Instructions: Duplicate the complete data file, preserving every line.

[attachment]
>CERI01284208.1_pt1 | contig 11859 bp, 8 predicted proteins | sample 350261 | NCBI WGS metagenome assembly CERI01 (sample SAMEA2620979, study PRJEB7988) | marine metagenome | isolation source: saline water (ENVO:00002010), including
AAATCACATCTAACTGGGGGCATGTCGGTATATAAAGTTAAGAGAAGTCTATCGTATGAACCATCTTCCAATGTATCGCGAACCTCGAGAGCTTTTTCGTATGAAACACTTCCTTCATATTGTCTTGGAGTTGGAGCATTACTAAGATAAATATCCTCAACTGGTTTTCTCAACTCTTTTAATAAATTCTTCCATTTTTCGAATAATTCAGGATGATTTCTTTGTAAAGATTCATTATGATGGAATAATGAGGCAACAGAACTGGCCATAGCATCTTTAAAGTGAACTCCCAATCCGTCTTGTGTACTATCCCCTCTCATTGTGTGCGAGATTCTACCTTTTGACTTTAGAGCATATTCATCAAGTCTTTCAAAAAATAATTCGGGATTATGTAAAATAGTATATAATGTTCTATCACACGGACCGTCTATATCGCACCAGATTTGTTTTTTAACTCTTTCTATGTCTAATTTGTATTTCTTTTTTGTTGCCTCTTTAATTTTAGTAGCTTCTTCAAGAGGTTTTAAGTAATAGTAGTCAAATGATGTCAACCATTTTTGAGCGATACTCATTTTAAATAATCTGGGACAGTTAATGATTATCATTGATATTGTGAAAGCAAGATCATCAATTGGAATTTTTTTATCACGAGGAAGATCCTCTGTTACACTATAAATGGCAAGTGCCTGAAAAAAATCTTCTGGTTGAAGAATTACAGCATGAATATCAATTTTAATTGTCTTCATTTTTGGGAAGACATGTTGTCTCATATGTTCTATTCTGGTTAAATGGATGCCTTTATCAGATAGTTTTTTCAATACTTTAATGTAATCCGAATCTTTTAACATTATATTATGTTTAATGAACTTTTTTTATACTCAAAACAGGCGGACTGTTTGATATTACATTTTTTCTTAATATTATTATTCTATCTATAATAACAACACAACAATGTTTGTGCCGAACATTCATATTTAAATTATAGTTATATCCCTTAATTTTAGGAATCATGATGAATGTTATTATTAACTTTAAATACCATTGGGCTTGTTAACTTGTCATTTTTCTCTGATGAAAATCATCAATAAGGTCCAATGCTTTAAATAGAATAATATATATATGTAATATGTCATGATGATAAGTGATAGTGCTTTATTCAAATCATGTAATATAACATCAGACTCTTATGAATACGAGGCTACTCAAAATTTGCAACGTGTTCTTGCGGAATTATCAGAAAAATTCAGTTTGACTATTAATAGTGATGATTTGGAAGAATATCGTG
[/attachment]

>CERI01284208.1_pt1 | contig 11859 bp, 8 predicted proteins | sample 350261 | NCBI WGS metagenome assembly CERI01 (sample SAMEA2620979, study PRJEB7988) | marine metagenome | isolation source: saline water (ENVO:00002010), including
AAATCACATCTAACTGGGGGCATGTCGGTATATAAAGTTAAGAGAAGTCTATCGTATGAACCATCTTCCAATGTATCGCGAACCTCGAGAGCTTTTTCGTATGAAACACTTCCTTCATATTGTCTTGGAGTTGGAGCATTACTAAGATAAATATCCTCAACTGGTTTTCTCAACTCTTTTAATAAATTCTTCCATTTTTCGAATAATTCAGGATGATTTCTTTGTAAAGATTCATTATGATGGAATAATGAGGCAACAGAACTGGCCATAGCATCTTTAAAGTGAACTCCCAATCCGTCTTGTGTACTATCCCCTCTCATTGTGTGCGAGATTCTACCTTTTGACTTTAGAGCATATTCATCAAGTCTTTCAAAAAATAATTCGGGATTATGTAAAATAGTATATAATGTTCTATCACACGGACCGTCTATATCGCACCAGATTTGTTTTTTAACTCTTTCTATGTCTAATTTGTATTTCTTTTTTGTTGCCTCTTTAATTTTAGTAGCTTCTTCAAGAGGTTTTAAGTAATAGTAGTCAAATGATGTCAACCATTTTTGAGCGATACTCATTTTAAATAATCTGGGACAGTTAATGATTATCATTGATATTGTGAAAGCAAGATCATCAATTGGAATTTTTTTATCACGAGGAAGATCCTCTGTTACACTATAAATGGCAAGTGCCTGAAAAAAATCTTCTGGTTGAAGAATTACAGCATGAATATCAATTTTAATTGTCTTCATTTTTGGGAAGACATGTTGTCTCATATGTTCTATTCTGGTTAAATGGATGCCTTTATCAGATAGTTTTTTCAATACTTTAATGTAATCCGAATCTTTTAACATTATATTATGTTTAATGAACTTTTTTTATACTCAAAACAGGCGGACTGTTTGATATTACATTTTTTCTTAATATTATTATTCTATCTATAATAACAACACAACAATGTTTGTGCCGAACATTCATATTTAAATTATAGTTATATCCCTTAATTTTAGGAATCATGATGAATGTTATTATTAACTTTAAATACCATTGGGCTTGTTAACTTGTCATTTTTCTCTGATGAAAATCATCAATAAGGTCCAATGCTTTAAATAGAATAATATATATATGTAATATGTCATGATGATAAGTGATAGTGCTTTATTCAAATCATGTAATATAACATCAGACTCTTATGAATACGAGGCTACTCAAAATTTGCAACGTGTTCTTGCGGAATTATCAGAAAAATTCAGTTTGACTATTAATAGTGATGATTTGGAAGAATATCGTG